After intermission we encountered Rimsky-Korsakov’s vibrantly ethnic Scheherazade, a brilliant study in story-telling. The work has been a TSO signature piece, especially with Jonathan Crow playing the violin solo passages, as he did on the 2014 Chandos recording conducted by Peter Oundjian. If anything Gimeno seems to be pushing this orchestra to greater heights, taking some sections faster, bolder than before. I think the climaxes seem bigger because Gimeno carefully restrains them to begin the crescendos, super soft building inexorably. They sound like a virtuoso ensemble, offering a series of eloquent solos from every section, ready for anything Gimeno asks of them. The chemistry is palpable. The Chopin-Rimsky program repeats Thursday and Saturday nights.

The anniversary season exploiting contrast continues Thursday, Saturday and Sunday of next week, mixing Mendelssohn’s Hebrides overture, Chausson’s Poème for violin & orchestra, Saint-Saëns’s Symphony #3 and Samy Moussa’s violin concerto.

TSO Music Director Gustavo Gimeno
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Mary Trump’s Reckoning

The title of the book is The Reckoning: Our Nation’s Trauma and Finding a Way to Heal.

It’s to be understood as a reckoning for America, but perhaps also a personal one for the author.

After watching the Royal Funeral today, September 19th 2022, I want to connect the personal & the political, the macrocosm seeming to reflect the microcosm. Just as Elizabeth’s dutiful vow expands outward from her family to the myriad contacts she made, shown in the worldwide outpouring of love for her, so too in the two ways of understanding Mary Trump’s ongoing project (within her family and writ large for her country).

But of course there is a huge contrast between the two. The past ten days since Elizabeth’s passing have been a constant affirmation of the rule of law, and dare I say it, a transfer of power so orderly that the protocol can be planned long in advance. As a Canadian I rejoice in these serene & peaceful rituals, even as I recall recent transgressions such as the convoy in Ottawa or January 6 in Washington DC, reminding us of the fragility of the American experiment in democracy.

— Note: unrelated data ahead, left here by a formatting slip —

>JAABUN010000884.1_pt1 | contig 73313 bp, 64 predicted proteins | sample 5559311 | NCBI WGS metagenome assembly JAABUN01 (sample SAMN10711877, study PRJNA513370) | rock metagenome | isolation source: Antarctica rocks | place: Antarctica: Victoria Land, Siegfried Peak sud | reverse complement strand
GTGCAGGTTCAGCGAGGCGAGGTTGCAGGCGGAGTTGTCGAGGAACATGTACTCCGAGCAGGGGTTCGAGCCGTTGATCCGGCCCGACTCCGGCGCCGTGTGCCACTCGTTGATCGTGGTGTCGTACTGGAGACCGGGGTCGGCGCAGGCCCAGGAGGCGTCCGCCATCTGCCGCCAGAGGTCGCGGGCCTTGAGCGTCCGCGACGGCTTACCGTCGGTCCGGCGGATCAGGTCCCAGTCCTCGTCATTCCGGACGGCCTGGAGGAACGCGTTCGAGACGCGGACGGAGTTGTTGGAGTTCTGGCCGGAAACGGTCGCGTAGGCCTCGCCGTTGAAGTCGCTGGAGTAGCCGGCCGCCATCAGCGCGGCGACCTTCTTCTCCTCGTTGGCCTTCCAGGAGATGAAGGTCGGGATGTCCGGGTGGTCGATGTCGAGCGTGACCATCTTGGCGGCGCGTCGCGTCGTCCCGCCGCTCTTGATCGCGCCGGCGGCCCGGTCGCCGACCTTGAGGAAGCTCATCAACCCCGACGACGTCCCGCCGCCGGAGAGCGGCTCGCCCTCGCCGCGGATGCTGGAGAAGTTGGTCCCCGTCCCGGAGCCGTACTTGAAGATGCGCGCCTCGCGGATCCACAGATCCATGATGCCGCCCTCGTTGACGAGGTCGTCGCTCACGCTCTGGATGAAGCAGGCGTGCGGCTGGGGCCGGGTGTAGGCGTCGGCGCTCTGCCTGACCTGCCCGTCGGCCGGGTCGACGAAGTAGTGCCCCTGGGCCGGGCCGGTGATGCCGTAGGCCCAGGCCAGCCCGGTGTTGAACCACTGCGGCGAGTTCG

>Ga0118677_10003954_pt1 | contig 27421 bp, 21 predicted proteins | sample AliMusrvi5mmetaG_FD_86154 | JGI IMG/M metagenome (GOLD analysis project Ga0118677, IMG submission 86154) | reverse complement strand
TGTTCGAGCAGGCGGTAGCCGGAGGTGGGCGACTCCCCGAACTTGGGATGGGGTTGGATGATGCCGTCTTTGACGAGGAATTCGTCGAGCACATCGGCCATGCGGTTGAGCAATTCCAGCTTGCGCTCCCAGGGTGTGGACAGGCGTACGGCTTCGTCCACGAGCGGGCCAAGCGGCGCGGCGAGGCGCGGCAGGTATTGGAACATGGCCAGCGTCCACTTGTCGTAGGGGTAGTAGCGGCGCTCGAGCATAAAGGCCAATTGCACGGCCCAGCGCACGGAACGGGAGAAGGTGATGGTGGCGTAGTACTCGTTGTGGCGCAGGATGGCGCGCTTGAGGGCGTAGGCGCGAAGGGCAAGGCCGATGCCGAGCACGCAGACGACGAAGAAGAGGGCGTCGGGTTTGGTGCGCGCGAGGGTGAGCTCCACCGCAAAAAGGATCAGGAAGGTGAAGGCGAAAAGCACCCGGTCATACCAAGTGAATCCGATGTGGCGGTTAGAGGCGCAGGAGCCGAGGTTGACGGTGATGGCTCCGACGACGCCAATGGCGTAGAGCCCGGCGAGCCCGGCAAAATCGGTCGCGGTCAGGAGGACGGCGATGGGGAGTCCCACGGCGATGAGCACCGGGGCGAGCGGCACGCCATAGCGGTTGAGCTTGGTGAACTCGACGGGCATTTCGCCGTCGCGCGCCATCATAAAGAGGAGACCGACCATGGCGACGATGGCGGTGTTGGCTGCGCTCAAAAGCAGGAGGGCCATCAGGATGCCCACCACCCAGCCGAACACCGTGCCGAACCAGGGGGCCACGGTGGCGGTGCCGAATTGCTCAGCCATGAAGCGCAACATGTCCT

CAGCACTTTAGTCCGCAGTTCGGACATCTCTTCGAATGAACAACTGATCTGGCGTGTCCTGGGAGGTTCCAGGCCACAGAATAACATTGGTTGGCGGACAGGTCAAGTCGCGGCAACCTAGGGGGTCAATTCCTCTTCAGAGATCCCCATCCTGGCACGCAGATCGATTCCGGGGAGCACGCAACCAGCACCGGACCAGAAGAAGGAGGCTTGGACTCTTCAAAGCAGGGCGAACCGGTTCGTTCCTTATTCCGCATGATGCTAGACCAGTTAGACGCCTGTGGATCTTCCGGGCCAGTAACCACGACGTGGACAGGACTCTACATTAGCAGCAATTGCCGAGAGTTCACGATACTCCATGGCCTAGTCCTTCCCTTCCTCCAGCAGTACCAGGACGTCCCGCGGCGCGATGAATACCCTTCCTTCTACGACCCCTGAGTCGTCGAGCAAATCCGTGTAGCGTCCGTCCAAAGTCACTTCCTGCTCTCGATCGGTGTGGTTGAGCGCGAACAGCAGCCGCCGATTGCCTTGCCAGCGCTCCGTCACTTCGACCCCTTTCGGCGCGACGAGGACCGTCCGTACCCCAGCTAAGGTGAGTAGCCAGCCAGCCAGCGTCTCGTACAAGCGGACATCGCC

I raced through The Reckoning, this latest book from Mary Trump, within a day: unable to put it down.

Her previous book Too Much and Never Enough was a careful dissection of her uncle’s personality, laid bare as only she could do, a psychologist writing about the pathology of a family member.

Back flap photo of Mary Trump

This time? I was surprised to discover that she was writing much less about her uncle and more about his context. It reminds me of the second Godfather movie, when much of the film resembles a prequel to show the history that led Vito Corleone to become the Godfather. Similarly Mary Trump gives us a brutally honest history of America: to explain the background context for Donald Trump.

I should caution you that reading the first 50 pages hits you like a blunt object. This is a history of America pulling no punches, while explaining how her uncle fits into the ongoing project of white supremacy. I will give you one tiny safe sample.

By the time I was a sophomore in college, I knew more about the Holocaust than I did about the genocide of Native Americans and the complete oppression of enslaved Africans and their subsequent generations in my own country. The message I’d received through most of my years at school, and my life in general, was that Black American history was not my history, and it was not “our” history, but something separate, other. Toni Morrison wrote “In this country American means white. Everybody else has to hyphenate.” (Trump 140)

But it isn’t really telling us how that reckoning will happen. I say this having breathlessly raced through Mary Trump’s book, hoping for some glimpse of redemption or salvation. Nope. Perhaps I need to recall how therapy works, that the therapist listens, while the patient figures it out & hopefully grows, heals, reckons with who they are. While we’re given a fair bit of history there isn’t anything to explain how we can get from here, our current mess, to some kind of solution or reconciliation. There is more diagnosis of the problem(s) than any idea of a prescription, a pathway to healing.

Indeed, I’m not sure whether she understands her title to mean the resolution of historical injustice by righting wrongs or in the destruction of democracy itself and the ripping away of the illusion of American exceptionalism. I did not finish with any sense that Mary Trump’s book could lead us to “finding a Way to Heal,” as the title seems to promise. In fairness the first step must be recognizing the problem, so in that sense I suppose that it’s a step in the right direction.